Canada’s Energy Paradox

Canada’s Energy Paradox

Thursday, June 2, 2016

Zahura Ahmed, Congress 2016 student blogger

How do we reconcile the fact that our economy is driven by fossil fuels while facing an urgent need to transition to a low-carbon energy system? This is a contentious issue that is on the minds of many political leaders around the world, and was addressed by  one of Canada’s leading writers and speakers on sustainability, Chris Turner, at an event hosted by the Environmental Studies Association  at Congress 2016.

Turner began with a blunt fact: leaders have recently been making grand promises about renewable technologies, when it is in fact impossible to fulfill such promises in their suggested timeframes due to the world’s reliance on fossil fuels. While reducing this reliance is the most urgent priority  of our time, it will take decades to do so--this is a problem that is multi-generational. Turner believes that the scope of the problem and the duration of the response has been misrepresented, stating that the solution must be holistic and thorough, requiring us to rethink everything we do.

While not dissimilar to Naomi Klein’s argument for“changing everything”, Turner believes that Klein’s approach is too simplistic, and that we must begin our shift to renewable energy sources within our current political framework. He explains how other cities have made technological and green advancements within a capitalist and market-driven paradigm, which were not in and of themselves radical changes to political or social order. Turner stated that the only way to challenge existing fossil fuel technologies is to create green technologies that can impose direct competition.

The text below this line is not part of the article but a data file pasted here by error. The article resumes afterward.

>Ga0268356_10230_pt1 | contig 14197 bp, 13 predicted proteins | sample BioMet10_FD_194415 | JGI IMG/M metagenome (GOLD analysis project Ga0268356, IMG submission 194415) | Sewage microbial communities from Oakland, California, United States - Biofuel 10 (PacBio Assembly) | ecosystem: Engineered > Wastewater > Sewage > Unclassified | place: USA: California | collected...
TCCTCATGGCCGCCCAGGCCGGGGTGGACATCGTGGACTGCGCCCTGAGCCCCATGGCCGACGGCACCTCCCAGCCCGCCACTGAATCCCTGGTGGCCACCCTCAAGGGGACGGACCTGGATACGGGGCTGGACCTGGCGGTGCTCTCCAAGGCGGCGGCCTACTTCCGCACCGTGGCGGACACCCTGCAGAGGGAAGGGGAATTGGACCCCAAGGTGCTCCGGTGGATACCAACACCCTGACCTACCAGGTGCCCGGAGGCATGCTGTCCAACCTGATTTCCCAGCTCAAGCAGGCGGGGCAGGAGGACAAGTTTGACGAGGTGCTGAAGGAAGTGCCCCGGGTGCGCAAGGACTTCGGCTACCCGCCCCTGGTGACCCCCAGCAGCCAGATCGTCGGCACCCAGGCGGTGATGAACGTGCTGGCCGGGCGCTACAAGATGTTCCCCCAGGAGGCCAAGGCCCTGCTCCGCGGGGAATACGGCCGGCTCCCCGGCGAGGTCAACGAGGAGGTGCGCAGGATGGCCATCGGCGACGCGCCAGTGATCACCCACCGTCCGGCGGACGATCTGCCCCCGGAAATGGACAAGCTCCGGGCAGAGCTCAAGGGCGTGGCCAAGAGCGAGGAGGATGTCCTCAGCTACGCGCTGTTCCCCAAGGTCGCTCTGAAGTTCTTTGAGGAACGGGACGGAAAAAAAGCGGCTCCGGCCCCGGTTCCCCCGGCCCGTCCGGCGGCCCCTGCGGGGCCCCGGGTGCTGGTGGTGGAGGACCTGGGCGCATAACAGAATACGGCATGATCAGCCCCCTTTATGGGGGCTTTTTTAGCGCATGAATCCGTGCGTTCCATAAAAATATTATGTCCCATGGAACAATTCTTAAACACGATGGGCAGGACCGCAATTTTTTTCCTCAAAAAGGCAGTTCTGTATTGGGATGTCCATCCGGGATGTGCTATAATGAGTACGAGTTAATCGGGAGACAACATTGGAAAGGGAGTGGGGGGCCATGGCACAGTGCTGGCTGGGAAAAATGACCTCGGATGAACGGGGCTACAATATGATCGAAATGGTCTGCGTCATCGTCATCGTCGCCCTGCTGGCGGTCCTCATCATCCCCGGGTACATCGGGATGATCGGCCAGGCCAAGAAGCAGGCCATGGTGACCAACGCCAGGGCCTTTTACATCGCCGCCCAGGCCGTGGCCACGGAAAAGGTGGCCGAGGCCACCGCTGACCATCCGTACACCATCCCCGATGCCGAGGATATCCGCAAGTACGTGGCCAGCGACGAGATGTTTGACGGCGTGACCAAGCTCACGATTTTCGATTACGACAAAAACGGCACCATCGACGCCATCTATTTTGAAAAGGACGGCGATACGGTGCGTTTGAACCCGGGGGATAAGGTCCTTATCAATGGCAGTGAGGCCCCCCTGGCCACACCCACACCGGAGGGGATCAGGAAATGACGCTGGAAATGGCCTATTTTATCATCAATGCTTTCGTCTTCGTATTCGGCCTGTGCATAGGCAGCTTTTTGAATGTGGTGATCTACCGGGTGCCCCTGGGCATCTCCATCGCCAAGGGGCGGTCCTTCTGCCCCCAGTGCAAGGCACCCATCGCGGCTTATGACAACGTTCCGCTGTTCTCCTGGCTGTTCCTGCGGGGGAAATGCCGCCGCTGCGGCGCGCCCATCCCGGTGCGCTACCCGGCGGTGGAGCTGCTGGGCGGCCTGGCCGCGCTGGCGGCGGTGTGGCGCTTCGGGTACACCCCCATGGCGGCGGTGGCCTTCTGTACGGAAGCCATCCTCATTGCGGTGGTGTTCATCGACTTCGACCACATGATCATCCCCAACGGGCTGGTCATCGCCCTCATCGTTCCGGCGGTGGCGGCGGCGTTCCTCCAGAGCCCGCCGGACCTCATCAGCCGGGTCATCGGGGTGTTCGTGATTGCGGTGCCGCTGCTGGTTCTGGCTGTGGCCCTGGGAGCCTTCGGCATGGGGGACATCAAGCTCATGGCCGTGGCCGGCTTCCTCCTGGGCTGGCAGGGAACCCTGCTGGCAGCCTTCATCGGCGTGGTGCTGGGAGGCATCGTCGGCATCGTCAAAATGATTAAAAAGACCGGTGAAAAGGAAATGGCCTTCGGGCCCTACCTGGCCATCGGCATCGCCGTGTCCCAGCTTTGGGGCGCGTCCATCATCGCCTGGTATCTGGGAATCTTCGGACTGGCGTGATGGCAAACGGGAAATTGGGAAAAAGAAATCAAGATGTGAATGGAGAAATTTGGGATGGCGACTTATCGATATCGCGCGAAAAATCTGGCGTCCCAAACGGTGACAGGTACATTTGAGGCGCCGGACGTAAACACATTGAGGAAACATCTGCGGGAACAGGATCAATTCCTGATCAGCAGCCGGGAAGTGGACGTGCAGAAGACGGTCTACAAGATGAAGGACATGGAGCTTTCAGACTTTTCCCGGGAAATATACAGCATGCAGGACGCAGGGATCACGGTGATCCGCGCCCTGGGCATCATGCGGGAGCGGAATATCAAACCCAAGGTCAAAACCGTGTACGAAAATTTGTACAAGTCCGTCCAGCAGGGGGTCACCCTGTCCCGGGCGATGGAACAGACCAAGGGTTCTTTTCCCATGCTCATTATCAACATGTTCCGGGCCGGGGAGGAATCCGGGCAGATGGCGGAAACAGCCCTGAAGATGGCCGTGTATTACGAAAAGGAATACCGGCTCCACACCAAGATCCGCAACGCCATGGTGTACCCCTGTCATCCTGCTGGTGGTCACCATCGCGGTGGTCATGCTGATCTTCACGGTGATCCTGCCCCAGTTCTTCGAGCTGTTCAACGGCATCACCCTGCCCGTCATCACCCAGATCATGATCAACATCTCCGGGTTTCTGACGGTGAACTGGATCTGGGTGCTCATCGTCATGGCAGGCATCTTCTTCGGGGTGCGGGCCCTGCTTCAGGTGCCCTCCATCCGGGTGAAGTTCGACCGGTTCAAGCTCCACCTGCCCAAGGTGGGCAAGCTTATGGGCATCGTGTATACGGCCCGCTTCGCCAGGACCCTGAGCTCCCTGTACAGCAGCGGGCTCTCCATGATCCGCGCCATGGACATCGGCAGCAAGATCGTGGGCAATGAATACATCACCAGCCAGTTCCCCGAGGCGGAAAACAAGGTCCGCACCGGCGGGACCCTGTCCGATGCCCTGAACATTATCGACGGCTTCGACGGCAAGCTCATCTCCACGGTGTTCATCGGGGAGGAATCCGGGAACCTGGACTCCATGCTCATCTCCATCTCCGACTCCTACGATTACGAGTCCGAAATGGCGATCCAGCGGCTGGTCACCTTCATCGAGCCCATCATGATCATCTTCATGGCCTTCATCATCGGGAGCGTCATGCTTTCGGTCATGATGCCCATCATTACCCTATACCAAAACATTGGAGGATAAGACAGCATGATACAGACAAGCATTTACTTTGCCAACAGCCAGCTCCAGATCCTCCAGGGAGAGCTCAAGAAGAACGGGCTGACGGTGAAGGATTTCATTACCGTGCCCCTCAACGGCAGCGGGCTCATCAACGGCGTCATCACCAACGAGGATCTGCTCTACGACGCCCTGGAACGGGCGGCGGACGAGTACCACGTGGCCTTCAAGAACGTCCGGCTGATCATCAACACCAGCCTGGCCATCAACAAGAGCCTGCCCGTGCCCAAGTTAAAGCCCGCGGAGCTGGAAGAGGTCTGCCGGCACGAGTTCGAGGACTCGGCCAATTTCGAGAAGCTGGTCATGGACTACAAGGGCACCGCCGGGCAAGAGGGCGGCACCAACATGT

He concluded by speaking about Canada’s oil-sands, stating what many environmentalists may not agree with: while the oil-sands have become the poster child of negative environmental impact, they are not the best area to begin the fight against climate change in Canada. Turner explained how the oil-sands have been embedded in Canadian enterprise for decades, and this is something not easily thrown away. Still, he urged for pragmatic and urgent action in regards to adopting renewable energy sources.